The Government has released a consultation asking for opinions on changing the law so that more people can pursue civil claims for abuse without time restrictions.

This consultation follows a series of recommendations from the Independent Inquiry into Child Sexual Abuse (IICSA). The Government had already agreed that there was a serious issue the IICSA was addressing on limitation law and said it would look into changing the law to fix it.  The consultation looks into why the IICSA made its recommendations and what other countries have done to change their laws about abuse cases and asks what any reform might look like.

a child that is protecting himself from abuse and sexual assault.

It asks for feedback on eight possible changes:

  1. Getting rid of the three-year time limit for child sexual abuse cases. The Government doesn’t support this but is open to other changes.
  2. Making the defendant prove that a fair trial isn’t possible in child sexual abuse cases. The Government supports this because these cases are usually difficult to prove.
  3. Making clear the rules judges should follow in these cases, based on previous court decisions. The Government thinks this could be helpful.
  4. Not allowing old cases that have already been settled to be reopened. The Government agrees with this to keep things fair.
  5. Deciding if the definition of abuse should cover more than just sexual abuse. The Government thinks the focus should stay on sexual abuse for now.
  6. Changing the factors judges consider when deciding if the time limit should be extended for abuse cases. The Government doesn’t have an opinion myet and wants to hear more views.
  7. Deciding if the time limit for abuse cases should be longer than three years. The Government doesn’t think this is a good idea but wants to hear what others think.
  8. Creating a new set of rules for starting abuse cases, called a pre-action protocol. The Government is open to this idea but wants more discussion.

This consultation is a chance for everyone involved to think carefully about the IICSA’s recommendations and how changing the law could affect people. It’s important for everyone to share their thoughts before the consultation ends on the 10th of July 2024. Click here to find out more.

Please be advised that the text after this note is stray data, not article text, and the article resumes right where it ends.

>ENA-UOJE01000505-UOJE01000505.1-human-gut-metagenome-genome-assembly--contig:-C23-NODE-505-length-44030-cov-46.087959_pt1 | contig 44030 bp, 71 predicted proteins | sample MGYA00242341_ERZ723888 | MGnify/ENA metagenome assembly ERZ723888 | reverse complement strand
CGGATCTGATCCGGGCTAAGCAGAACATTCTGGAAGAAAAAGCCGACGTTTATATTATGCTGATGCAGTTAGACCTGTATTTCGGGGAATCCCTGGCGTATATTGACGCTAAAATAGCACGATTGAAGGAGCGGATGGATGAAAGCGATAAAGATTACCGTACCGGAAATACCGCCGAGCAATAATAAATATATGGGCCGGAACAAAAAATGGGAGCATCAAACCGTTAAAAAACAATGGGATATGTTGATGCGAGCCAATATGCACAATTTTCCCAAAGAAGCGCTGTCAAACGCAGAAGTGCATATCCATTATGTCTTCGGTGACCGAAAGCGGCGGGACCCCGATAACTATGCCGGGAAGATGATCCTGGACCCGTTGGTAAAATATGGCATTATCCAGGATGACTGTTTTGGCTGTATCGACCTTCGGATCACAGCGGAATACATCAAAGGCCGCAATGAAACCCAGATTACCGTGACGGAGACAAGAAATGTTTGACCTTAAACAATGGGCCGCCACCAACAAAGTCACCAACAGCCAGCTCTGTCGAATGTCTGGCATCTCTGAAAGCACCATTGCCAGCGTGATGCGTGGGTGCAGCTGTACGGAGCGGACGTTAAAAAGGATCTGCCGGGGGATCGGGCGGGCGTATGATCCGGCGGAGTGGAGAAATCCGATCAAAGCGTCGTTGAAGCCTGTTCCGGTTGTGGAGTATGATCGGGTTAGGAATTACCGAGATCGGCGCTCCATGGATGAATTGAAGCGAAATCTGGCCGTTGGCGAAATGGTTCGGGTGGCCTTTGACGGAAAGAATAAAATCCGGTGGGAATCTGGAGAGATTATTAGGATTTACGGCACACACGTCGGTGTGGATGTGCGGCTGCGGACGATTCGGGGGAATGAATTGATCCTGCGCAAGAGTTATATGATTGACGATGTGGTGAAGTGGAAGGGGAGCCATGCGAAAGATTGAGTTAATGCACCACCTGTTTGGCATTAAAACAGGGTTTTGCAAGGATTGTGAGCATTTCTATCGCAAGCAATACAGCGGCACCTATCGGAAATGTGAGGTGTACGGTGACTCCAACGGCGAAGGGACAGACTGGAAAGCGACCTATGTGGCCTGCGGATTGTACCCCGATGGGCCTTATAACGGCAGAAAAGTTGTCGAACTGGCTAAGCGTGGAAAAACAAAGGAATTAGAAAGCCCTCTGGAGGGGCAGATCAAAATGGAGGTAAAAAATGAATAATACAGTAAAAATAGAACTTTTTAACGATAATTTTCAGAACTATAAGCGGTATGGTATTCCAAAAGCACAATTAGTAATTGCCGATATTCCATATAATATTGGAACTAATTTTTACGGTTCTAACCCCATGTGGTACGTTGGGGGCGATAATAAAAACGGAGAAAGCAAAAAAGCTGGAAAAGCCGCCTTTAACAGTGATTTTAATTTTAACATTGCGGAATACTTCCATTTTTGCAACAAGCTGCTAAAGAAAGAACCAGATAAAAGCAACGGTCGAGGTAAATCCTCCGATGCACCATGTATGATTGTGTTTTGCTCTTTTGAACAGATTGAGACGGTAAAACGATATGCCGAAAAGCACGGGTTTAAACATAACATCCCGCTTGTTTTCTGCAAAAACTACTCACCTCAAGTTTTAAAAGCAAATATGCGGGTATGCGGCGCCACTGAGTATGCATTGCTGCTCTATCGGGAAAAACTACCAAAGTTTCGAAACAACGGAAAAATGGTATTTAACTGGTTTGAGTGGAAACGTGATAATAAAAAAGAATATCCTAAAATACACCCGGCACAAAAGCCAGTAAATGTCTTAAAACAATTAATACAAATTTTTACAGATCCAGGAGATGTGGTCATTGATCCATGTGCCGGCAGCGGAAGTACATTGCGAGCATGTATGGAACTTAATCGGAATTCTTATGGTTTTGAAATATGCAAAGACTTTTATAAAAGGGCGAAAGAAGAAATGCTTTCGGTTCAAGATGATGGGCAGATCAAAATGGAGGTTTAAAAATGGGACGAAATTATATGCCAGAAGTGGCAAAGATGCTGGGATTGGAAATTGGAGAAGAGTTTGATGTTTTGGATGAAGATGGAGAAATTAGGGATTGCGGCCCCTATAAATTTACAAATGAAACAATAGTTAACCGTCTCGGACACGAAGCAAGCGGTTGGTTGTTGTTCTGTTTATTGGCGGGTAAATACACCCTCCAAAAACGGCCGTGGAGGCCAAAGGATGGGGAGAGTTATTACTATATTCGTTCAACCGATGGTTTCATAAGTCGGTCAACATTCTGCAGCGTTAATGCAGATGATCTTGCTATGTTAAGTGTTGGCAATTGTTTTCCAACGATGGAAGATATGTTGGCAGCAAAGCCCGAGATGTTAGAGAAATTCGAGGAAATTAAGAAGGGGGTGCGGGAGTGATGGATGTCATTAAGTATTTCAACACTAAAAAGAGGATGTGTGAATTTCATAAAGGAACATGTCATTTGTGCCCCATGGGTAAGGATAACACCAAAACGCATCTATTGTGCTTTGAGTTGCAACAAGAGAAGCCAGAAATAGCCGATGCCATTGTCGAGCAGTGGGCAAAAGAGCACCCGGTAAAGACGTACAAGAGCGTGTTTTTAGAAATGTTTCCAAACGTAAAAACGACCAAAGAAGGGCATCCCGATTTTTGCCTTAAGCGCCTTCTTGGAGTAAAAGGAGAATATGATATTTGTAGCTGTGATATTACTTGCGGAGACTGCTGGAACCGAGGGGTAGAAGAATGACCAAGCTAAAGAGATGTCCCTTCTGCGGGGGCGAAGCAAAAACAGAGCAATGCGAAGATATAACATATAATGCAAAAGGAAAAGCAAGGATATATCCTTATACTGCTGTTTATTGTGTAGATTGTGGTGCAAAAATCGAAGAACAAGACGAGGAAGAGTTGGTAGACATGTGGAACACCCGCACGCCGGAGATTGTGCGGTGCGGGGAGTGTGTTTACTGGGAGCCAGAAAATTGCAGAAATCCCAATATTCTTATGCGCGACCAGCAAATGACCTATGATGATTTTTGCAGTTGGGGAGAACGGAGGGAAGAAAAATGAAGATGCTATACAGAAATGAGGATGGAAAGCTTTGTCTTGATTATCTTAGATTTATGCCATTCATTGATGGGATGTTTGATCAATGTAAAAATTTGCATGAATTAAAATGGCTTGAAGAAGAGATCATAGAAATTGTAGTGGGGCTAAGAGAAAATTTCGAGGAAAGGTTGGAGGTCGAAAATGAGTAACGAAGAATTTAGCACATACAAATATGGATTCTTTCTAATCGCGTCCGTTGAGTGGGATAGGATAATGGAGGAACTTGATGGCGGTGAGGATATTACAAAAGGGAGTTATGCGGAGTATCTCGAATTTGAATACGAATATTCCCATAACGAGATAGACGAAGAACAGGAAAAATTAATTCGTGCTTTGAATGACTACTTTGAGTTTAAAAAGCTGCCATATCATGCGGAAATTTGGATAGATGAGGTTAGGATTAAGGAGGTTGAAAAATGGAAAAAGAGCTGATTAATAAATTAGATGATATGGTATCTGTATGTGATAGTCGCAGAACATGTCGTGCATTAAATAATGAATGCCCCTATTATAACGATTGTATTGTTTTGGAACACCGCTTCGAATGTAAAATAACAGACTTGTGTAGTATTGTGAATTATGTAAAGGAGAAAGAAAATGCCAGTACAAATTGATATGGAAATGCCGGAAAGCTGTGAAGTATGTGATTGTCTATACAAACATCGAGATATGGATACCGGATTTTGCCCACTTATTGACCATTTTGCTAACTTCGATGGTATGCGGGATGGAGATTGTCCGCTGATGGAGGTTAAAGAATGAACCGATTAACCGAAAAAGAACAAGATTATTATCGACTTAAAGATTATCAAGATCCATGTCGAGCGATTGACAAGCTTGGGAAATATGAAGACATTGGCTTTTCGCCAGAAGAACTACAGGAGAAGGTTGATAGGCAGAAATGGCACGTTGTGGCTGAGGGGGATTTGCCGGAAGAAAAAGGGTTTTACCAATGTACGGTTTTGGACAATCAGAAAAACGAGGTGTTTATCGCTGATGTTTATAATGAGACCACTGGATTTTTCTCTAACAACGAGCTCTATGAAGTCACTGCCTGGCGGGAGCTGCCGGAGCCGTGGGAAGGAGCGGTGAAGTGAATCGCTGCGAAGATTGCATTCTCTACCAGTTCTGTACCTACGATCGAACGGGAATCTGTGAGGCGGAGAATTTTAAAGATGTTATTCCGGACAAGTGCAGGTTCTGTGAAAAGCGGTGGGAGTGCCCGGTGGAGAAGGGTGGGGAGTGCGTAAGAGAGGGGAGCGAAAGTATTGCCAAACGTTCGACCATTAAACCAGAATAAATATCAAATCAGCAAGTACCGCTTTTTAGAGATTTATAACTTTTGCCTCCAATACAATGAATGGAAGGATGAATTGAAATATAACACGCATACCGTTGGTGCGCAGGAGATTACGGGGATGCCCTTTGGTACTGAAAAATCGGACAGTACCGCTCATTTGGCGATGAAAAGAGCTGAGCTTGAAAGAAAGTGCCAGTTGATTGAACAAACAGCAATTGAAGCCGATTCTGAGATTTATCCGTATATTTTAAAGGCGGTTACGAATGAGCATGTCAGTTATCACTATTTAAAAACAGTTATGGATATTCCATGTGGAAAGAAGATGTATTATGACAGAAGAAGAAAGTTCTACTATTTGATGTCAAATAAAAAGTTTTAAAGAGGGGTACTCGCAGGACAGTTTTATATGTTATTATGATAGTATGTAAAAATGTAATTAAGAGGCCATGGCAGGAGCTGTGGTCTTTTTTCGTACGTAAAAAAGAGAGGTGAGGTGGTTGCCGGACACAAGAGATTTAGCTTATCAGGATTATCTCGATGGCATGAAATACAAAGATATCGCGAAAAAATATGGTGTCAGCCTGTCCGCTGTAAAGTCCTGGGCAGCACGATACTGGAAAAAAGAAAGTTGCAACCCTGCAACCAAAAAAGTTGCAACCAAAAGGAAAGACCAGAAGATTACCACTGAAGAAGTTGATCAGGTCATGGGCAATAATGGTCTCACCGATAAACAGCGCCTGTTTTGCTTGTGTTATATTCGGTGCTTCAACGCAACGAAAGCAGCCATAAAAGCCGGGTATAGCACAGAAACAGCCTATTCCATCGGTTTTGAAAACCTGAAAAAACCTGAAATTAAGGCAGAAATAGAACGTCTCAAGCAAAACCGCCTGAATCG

GLP Partner, Steven Astley commented, “In my view, it’s long overdue for this area of the law to be reconsidered. The current limitations on pursuing civil claims for abuse create significant hurdles for victims seeking justice and closure. These restrictions not only perpetuate injustice but also hinder the healing process for survivors of abuse. 

The impact of abuse can be lifelong, yet the legal system’s rigid time constraints fail to acknowledge the complexity of trauma and its effects on individuals. By maintaining outdated limitations, we are effectively silencing victims and denying them the opportunity to seek accountability for the harm they have endured.

Change cannot come soon enough in this regard. The importance of reforming limitation laws in abuse cases cannot be overstated. It’s not just a matter of legal technicalities; it’s about recognising the inherent dignity and rights of survivors to have their voices heard and their experiences validated.

The current system fails to adequately address the needs of survivors and perpetuates a cycle of impunity for perpetrators. Reforming limitation laws is not only a matter of justice but also a moral imperative. We owe it to survivors to create a legal framework that prioritises their well-being and ensures that they have access to the justice they deserve.

The longer we delay in addressing these issues, the more victims will continue to suffer in silence, and the greater the risk of further injustices being perpetrated. Change is urgently needed to ensure that the legal system serves the interests of justice and provides meaningful redress to survivors of abuse.

Want to know more? Consider reading “What constitutes a sexual assault?”